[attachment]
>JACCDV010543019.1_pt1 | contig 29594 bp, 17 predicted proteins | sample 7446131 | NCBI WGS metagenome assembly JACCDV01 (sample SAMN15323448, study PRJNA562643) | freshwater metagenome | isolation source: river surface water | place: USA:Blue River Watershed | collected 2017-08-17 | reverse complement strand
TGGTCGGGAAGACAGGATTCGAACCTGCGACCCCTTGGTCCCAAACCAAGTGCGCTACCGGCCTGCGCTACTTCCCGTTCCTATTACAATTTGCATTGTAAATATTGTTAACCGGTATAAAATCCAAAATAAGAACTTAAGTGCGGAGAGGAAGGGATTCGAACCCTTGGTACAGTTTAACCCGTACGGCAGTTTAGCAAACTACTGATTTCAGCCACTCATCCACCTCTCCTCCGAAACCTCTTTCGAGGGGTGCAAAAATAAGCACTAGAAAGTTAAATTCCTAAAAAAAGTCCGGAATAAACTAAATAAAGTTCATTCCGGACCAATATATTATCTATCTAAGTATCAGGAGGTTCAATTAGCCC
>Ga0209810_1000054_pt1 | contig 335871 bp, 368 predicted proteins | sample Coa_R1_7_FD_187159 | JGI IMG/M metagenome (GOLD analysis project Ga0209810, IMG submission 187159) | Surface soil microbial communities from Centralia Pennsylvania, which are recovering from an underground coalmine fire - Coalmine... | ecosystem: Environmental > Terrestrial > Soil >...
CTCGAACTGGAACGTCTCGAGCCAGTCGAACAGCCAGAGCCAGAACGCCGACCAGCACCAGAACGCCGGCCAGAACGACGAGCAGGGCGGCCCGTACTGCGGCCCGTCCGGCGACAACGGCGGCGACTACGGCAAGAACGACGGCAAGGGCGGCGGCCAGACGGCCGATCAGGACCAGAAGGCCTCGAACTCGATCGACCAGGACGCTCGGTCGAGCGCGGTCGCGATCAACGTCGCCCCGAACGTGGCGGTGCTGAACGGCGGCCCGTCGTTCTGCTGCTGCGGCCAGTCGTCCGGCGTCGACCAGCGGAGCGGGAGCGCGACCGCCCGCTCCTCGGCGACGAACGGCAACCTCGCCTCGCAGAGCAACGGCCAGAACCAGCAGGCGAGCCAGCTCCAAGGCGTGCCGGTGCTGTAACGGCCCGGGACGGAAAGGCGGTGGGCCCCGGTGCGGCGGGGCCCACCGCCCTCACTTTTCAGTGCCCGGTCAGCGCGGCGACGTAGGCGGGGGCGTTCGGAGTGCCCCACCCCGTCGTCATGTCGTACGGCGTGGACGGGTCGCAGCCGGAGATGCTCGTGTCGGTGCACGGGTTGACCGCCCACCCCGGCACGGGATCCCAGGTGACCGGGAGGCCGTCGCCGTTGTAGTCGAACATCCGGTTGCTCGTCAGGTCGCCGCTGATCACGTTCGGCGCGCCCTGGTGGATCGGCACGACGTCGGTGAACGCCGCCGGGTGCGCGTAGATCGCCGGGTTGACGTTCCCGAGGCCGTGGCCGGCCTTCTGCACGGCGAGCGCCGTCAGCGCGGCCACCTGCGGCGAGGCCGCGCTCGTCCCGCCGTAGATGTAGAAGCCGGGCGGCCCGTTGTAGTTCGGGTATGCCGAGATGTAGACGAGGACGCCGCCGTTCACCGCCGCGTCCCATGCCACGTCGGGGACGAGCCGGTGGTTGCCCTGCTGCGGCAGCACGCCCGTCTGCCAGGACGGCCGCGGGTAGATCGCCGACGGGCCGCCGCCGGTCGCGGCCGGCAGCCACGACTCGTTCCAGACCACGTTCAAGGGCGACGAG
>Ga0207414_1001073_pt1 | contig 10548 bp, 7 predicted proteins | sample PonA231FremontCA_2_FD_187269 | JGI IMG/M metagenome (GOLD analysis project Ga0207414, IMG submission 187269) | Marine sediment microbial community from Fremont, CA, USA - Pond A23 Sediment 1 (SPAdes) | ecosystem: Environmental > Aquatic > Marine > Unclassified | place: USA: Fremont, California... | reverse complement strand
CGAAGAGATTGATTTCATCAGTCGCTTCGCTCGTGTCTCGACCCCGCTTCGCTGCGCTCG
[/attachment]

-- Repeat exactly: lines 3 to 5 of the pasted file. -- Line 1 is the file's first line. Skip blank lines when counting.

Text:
>Ga0209810_1000054_pt1 | contig 335871 bp, 368 predicted proteins | sample Coa_R1_7_FD_187159 | JGI IMG/M metagenome (GOLD analysis project Ga0209810, IMG submission 187159) | Surface soil microbial communities from Centralia Pennsylvania, which are recovering from an underground coalmine fire - Coalmine... | ecosystem: Environmental > Terrestrial > Soil >...
CTCGAACTGGAACGTCTCGAGCCAGTCGAACAGCCAGAGCCAGAACGCCGACCAGCACCAGAACGCCGGCCAGAACGACGAGCAGGGCGGCCCGTACTGCGGCCCGTCCGGCGACAACGGCGGCGACTACGGCAAGAACGACGGCAAGGGCGGCGGCCAGACGGCCGATCAGGACCAGAAGGCCTCGAACTCGATCGACCAGGACGCTCGGTCGAGCGCGGTCGCGATCAACGTCGCCCCGAACGTGGCGGTGCTGAACGGCGGCCCGTCGTTCTGCTGCTGCGGCCAGTCGTCCGGCGTCGACCAGCGGAGCGGGAGCGCGACCGCCCGCTCCTCGGCGACGAACGGCAACCTCGCCTCGCAGAGCAACGGCCAGAACCAGCAGGCGAGCCAGCTCCAAGGCGTGCCGGTGCTGTAACGGCCCGGGACGGAAAGGCGGTGGGCCCCGGTGCGGCGGGGCCCACCGCCCTCACTTTTCAGTGCCCGGTCAGCGCGGCGACGTAGGCGGGGGCGTTCGGAGTGCCCCACCCCGTCGTCATGTCGTACGGCGTGGACGGGTCGCAGCCGGAGATGCTCGTGTCGGTGCACGGGTTGACCGCCCACCCCGGCACGGGATCCCAGGTGACCGGGAGGCCGTCGCCGTTGTAGTCGAACATCCGGTTGCTCGTCAGGTCGCCGCTGATCACGTTCGGCGCGCCCTGGTGGATCGGCACGACGTCGGTGAACGCCGCCGGGTGCGCGTAGATCGCCGGGTTGACGTTCCCGAGGCCGTGGCCGGCCTTCTGCACGGCGAGCGCCGTCAGCGCGGCCACCTGCGGCGAGGCCGCGCTCGTCCCGCCGTAGATGTAGAAGCCGGGCGGCCCGTTGTAGTTCGGGTATGCCGAGATGTAGACGAGGACGCCGCCGTTCACCGCCGCGTCCCATGCCACGTCGGGGACGAGCCGGTGGTTGCCCTGCTGCGGCAGCACGCCCGTCTGCCAGGACGGCCGCGGGTAGATCGCCGACGGGCCGCCGCCGGTCGCGGCCGGCAGCCACGACTCGTTCCAGACCACGTTCAAGGGCGACGAG
>Ga0207414_1001073_pt1 | contig 10548 bp, 7 predicted proteins | sample PonA231FremontCA_2_FD_187269 | JGI IMG/M metagenome (GOLD analysis project Ga0207414, IMG submission 187269) | Marine sediment microbial community from Fremont, CA, USA - Pond A23 Sediment 1 (SPAdes) | ecosystem: Environmental > Aquatic > Marine > Unclassified | place: USA: Fremont, California... | reverse complement strand